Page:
In the staff group, perceived ward atmosphere was also measured using the staff version of the Person-Centered Climate Questionnaire (PCQ-S). The instrument comprises 3 related domains; safety (6 items), everydayness (4 items), and community (4 items). The domains of safety and everydayness have previously been described. The domain of community involves possibilities to keep previous social contacts and to establish a new social context in the environment. The items are rated on a 6-grade Likert-scale, ranging from “I disagree completely” to “I agree completely.” The questionnaire is sum scored, and scores can range between 14 and 84, with higher scores indicating a more person-centered climate [15,16]. Person-centered care was measured using the Person-centered Care Assessment Tool (P-CAT) which is a self-reported outcomes instrument designed for evaluating the extent to which staff perceived they have a possibility to provide personcentered care and to which degree environmental factors support them in their work . The instrument consists of 13 items that are rated on a 5-grade Likert scale, ranging from “I disagree completely” to “I agree completely.” The questionnaire is sum scored, and scores range between 13 and 65, with higher scores indicating more personcentered care [15,16]. Reliability and internal consistency was good for the majority of the instruments and acceptable for the dimension of hospitality in the PCQ-P. The instruments, along with their respective dimensions and Cronbach’s alpha values, are presented in Table 1.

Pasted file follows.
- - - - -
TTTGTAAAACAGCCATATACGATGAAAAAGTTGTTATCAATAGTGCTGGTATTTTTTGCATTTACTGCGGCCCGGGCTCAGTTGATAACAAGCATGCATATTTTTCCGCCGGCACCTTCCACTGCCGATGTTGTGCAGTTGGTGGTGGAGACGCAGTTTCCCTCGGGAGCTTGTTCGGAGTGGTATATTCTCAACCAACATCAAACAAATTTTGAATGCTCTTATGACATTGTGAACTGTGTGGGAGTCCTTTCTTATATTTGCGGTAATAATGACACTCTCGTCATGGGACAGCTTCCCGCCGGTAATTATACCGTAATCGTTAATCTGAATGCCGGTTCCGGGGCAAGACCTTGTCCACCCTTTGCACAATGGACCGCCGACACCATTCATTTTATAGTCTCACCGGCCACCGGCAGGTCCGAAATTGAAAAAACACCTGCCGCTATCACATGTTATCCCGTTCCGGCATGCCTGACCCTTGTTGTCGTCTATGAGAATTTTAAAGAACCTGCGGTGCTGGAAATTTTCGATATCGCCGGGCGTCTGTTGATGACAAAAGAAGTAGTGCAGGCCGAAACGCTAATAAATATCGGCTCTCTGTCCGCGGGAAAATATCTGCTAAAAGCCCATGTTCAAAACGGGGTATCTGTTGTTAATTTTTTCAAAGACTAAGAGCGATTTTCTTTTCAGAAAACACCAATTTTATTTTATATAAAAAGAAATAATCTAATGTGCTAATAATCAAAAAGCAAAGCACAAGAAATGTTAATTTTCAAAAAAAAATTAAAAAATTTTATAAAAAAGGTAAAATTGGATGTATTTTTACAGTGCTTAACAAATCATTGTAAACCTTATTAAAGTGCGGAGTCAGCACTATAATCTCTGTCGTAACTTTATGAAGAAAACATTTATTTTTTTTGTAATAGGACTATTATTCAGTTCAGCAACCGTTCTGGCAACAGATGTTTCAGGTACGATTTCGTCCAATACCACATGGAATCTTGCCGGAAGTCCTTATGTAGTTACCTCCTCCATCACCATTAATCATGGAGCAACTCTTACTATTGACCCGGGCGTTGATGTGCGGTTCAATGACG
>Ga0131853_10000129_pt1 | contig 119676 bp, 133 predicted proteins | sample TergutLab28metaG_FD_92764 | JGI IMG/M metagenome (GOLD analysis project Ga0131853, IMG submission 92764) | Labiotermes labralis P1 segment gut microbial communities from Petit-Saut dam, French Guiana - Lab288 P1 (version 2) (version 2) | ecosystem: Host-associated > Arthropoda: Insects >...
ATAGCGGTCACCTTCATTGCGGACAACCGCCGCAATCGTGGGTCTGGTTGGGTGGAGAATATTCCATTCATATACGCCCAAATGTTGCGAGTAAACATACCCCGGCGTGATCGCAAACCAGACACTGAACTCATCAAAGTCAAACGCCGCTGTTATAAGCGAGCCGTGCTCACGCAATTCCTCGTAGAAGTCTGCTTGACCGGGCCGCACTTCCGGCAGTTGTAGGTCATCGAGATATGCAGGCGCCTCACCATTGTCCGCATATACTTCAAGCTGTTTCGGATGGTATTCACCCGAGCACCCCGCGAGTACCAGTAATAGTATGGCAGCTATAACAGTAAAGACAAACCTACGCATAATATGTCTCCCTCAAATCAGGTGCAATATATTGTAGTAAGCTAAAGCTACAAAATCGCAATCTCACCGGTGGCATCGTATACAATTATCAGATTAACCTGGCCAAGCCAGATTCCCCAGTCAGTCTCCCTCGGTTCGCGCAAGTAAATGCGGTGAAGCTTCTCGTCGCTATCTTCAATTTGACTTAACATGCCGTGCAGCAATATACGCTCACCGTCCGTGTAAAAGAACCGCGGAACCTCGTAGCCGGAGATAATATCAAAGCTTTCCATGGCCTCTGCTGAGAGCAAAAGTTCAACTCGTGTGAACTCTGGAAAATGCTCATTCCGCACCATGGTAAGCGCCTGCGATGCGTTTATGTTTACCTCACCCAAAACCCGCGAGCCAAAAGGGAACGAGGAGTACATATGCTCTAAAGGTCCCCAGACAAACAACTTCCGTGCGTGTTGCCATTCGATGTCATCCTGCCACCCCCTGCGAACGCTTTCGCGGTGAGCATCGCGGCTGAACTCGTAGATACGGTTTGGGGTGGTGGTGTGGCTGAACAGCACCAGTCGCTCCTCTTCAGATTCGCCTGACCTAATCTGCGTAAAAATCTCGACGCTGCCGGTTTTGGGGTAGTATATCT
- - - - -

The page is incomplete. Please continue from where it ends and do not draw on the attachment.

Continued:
Person-centered Climate Questionnaire (patient version: PCQ-P)
Safety (domain 1)
Everydayness (domain 2)
Hospitality (domain 3)
Person-centered Climate Questionnaire (staff version: PCQ-S)
Safety (domain 1)
Everydayness (domain 2)
Community (domain 3)
Person-centered Care Assessment Tool (P-CAT)
Quality in Psychiatric Care instrument
Treatment (domain 1)
Participation (domain 2)
Discharge (domain 3)
Assistance (domain 4)
Secluded Environment (domain 5)
Safely Environment (domain 6)
Specific Questions for Forensic Department (domain 7)
Table 1: Reliability and internal consistency for the instruments measured by Cronbach’s alpha.
Although data were collected at two different rural facilities, no statistically significant differences were found between them. Therefore, data from these two clinics were merged and reported as one single rural facility. Descriptive statistics were calculated for all variables. Differences between the rural and urban facility were tested using independent samples t-test and χ²- test.